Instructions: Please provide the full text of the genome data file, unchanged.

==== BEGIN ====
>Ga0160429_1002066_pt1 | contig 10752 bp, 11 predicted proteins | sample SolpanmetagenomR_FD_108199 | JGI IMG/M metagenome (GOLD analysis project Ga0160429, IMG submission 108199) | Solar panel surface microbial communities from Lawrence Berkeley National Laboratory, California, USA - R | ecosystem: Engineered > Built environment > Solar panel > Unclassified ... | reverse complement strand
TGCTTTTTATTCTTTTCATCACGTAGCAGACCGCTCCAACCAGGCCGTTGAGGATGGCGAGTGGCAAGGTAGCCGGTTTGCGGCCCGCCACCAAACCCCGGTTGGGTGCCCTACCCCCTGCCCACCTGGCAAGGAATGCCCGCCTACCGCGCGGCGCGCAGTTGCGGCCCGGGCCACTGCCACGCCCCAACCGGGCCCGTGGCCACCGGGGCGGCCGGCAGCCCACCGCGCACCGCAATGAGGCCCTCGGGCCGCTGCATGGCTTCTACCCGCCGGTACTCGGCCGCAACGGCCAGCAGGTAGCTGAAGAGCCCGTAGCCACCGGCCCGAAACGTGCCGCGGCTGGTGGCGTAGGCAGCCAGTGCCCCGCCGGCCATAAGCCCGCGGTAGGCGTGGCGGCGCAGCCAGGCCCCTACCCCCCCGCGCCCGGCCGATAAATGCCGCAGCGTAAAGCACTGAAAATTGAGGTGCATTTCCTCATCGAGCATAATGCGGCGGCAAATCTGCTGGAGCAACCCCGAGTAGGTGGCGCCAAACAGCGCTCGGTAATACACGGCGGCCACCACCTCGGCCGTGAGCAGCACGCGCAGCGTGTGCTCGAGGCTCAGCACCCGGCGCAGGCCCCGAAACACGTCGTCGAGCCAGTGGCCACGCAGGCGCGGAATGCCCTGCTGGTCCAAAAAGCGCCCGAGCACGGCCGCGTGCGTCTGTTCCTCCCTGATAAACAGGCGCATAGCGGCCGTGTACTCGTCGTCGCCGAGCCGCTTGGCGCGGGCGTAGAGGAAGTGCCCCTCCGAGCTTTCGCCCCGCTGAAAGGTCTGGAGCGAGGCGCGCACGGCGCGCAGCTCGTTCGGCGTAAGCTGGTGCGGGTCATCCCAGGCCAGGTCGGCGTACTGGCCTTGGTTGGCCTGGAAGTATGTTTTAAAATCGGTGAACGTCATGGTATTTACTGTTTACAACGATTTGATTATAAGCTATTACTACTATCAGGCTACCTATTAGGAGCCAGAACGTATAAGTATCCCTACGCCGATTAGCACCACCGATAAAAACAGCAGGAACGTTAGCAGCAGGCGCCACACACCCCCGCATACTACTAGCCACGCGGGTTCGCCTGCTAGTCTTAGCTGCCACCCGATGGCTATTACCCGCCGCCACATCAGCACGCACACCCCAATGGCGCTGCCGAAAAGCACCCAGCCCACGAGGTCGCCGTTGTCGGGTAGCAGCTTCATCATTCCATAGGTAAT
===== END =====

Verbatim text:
>Ga0160429_1002066_pt1 | contig 10752 bp, 11 predicted proteins | sample SolpanmetagenomR_FD_108199 | JGI IMG/M metagenome (GOLD analysis project Ga0160429, IMG submission 108199) | Solar panel surface microbial communities from Lawrence Berkeley National Laboratory, California, USA - R | ecosystem: Engineered > Built environment > Solar panel > Unclassified ... | reverse complement strand
TGCTTTTTATTCTTTTCATCACGTAGCAGACCGCTCCAACCAGGCCGTTGAGGATGGCGAGTGGCAAGGTAGCCGGTTTGCGGCCCGCCACCAAACCCCGGTTGGGTGCCCTACCCCCTGCCCACCTGGCAAGGAATGCCCGCCTACCGCGCGGCGCGCAGTTGCGGCCCGGGCCACTGCCACGCCCCAACCGGGCCCGTGGCCACCGGGGCGGCCGGCAGCCCACCGCGCACCGCAATGAGGCCCTCGGGCCGCTGCATGGCTTCTACCCGCCGGTACTCGGCCGCAACGGCCAGCAGGTAGCTGAAGAGCCCGTAGCCACCGGCCCGAAACGTGCCGCGGCTGGTGGCGTAGGCAGCCAGTGCCCCGCCGGCCATAAGCCCGCGGTAGGCGTGGCGGCGCAGCCAGGCCCCTACCCCCCCGCGCCCGGCCGATAAATGCCGCAGCGTAAAGCACTGAAAATTGAGGTGCATTTCCTCATCGAGCATAATGCGGCGGCAAATCTGCTGGAGCAACCCCGAGTAGGTGGCGCCAAACAGCGCTCGGTAATACACGGCGGCCACCACCTCGGCCGTGAGCAGCACGCGCAGCGTGTGCTCGAGGCTCAGCACCCGGCGCAGGCCCCGAAACACGTCGTCGAGCCAGTGGCCACGCAGGCGCGGAATGCCCTGCTGGTCCAAAAAGCGCCCGAGCACGGCCGCGTGCGTCTGTTCCTCCCTGATAAACAGGCGCATAGCGGCCGTGTACTCGTCGTCGCCGAGCCGCTTGGCGCGGGCGTAGAGGAAGTGCCCCTCCGAGCTTTCGCCCCGCTGAAAGGTCTGGAGCGAGGCGCGCACGGCGCGCAGCTCGTTCGGCGTAAGCTGGTGCGGGTCATCCCAGGCCAGGTCGGCGTACTGGCCTTGGTTGGCCTGGAAGTATGTTTTAAAATCGGTGAACGTCATGGTATTTACTGTTTACAACGATTTGATTATAAGCTATTACTACTATCAGGCTACCTATTAGGAGCCAGAACGTATAAGTATCCCTACGCCGATTAGCACCACCGATAAAAACAGCAGGAACGTTAGCAGCAGGCGCCACACACCCCCGCATACTACTAGCCACGCGGGTTCGCCTGCTAGTCTTAGCTGCCACCCGATGGCTATTACCCGCCGCCACATCAGCACGCACACCCCAATGGCGCTGCCGAAAAGCACCCAGCCCACGAGGTCGCCGTTGTCGGGTAGCAGCTTCATCATTCCATAGGTAAT